Home News Local News Pet rescue group ceases work
Pet rescue group ceases work
By Terri Harber
Board members of Best Friends of Baker Inc., a pet rescue group, met Thursday evening and decided they would have to temporarily cease finding homes for dogs and cats.
The nonprofit corporation doesn’t have enough volunteers for this activity, according to officials with the group.
Kelly Tanzey, president of Best Friends, described it as “a temporary break.”
Members should receive letters of explanation soon. So will area government officials and others with whom the group associates.
“We intend to try to reactivate in the future and continue the good work we’ve done in the past,” said Milo Pope, one of the board members.
Garnering enough interest from people who’d like to volunteer could help Best Friends resume fulfilling its primary mission sooner rather than later.
The board intends to meet again in February. They didn’t cite a date when the group would start accepting animals once again.
Efforts to find permanent owners for pets already with foster care providers will continue, Tanzey said.
Tammy Bloom, also a board member, said the group has 13 cats and eight dogs remaining for adoption.
Once these animals are placed with owners the group won’t find temporary or permanent homes for any others until they have enough volunteers to conduct all tasks.
Best Friends is keeping its office at Basche-Sage Place on Main Street.
The telephone number will be disconnected soon, however.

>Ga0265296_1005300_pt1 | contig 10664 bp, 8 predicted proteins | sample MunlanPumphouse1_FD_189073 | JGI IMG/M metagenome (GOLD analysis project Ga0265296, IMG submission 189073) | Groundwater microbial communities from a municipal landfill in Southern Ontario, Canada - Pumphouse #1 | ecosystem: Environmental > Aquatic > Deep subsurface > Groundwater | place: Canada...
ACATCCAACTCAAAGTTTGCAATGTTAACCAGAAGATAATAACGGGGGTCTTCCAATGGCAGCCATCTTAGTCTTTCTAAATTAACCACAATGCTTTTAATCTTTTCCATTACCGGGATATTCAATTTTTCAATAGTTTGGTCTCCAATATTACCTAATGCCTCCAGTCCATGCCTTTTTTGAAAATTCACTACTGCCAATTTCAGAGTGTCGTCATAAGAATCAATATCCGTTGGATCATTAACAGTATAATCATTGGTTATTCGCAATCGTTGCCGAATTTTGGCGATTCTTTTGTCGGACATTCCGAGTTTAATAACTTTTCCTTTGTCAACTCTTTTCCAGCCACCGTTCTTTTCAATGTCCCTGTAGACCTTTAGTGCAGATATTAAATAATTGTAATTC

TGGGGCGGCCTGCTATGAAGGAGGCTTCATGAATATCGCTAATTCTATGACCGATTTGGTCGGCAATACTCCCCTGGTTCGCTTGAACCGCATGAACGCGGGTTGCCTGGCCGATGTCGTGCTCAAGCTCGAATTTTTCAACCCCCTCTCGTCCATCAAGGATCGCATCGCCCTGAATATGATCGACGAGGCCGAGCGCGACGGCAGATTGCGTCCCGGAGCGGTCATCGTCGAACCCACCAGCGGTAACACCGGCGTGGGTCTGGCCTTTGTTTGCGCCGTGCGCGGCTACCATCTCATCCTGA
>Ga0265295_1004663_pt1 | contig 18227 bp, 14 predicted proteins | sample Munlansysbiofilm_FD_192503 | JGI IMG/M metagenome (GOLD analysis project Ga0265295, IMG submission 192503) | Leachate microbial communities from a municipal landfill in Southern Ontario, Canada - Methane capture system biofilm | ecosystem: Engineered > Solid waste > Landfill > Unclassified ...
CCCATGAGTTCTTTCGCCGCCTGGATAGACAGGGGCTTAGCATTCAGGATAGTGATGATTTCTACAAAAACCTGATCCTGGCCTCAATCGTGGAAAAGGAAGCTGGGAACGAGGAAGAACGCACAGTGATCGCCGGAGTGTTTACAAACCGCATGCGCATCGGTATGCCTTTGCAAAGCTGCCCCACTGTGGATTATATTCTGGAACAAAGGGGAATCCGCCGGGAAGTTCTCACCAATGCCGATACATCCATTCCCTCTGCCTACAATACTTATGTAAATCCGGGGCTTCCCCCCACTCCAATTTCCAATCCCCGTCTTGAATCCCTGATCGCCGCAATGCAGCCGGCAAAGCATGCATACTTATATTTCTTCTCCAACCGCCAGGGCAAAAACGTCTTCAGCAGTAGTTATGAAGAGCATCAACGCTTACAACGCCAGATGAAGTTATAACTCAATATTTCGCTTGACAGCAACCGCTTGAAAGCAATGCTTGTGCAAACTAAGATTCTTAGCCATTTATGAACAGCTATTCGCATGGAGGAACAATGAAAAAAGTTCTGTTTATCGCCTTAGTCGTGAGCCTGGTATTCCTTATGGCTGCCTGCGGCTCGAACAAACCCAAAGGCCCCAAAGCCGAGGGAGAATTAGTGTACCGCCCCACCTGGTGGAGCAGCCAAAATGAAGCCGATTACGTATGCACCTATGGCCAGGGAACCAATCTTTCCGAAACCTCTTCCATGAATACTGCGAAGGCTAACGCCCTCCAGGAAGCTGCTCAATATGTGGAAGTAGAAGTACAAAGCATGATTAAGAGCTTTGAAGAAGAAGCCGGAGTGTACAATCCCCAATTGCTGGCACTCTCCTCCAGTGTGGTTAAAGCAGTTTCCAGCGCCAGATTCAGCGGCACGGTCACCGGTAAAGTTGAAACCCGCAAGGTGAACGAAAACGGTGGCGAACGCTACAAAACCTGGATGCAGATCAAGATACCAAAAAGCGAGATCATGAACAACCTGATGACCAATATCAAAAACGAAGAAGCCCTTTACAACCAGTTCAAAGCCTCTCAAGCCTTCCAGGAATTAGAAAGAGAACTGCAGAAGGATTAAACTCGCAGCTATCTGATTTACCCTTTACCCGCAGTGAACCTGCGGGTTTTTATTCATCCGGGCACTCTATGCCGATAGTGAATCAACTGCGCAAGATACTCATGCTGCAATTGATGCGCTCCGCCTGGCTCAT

The group has some funds but not enough to operate indefinitely. Cutting costs will be important to ensure the long-term existence of the organization.
Donations still are welcome. Membership dues will be sought because the corporation only has a limited amount of money to cover expenses, Tanzey said.
It also has supplies available to people providing the pets with foster care and, possibly, for people struggling financially to care for a pet.
A recent donation from local youth provided the group with 3,000 pounds of dog food and a great deal of that remains.
“We promote respect, dignity, humane treatment, and responsible population control through education and spaying and neutering, medical needs, shelter, foster care and thoughtful placement and adoption of all the animals,” Best Friends’ website states.
This isn’t the first time Best Friends has taken a hiatus. Too few volunteers was the reason cited in the mid-1990s for the organization deactivating.
Best Friends renewed its pet placements efforts in 2005. It had found homes for about 900 dogs and cats by the end of 2009.
The group was established in 1988.
Pet owners who want to give away their animals can open accounts with Petfinder.com and place online ads.
The Baker City Herald also offers free pet advertising in its classified section.
Contact area veterinarians to find out if they’ll take unwanted pets. There might be a fee, however.
People who see dogs running loose are encouraged to call dispatch for area law enforcement at 541-523-3644.
What Best Friends doesn’t want to see is dogs and cats euthanized or simply let loose, Tanzey said.
The group picked up pets after law enforcement responded to reports of loose animals, said Baker City Police Sgt. Kirk McCormick.
It would place the pets with foster caregivers to keep them from being euthanized.
Veterinary space to hold dogs and cats is minimal.
Baker City also could end up paying for the euthanizations, McCormick said.
New Hope for Eastern Oregon Animals plans to construct a shelter but the project won’t be completed for years, Tanzey said.
People interested in volunteering for Best Friends or seeking to adopt one of the group’s pets can visit www.bestfriendsofbaker.org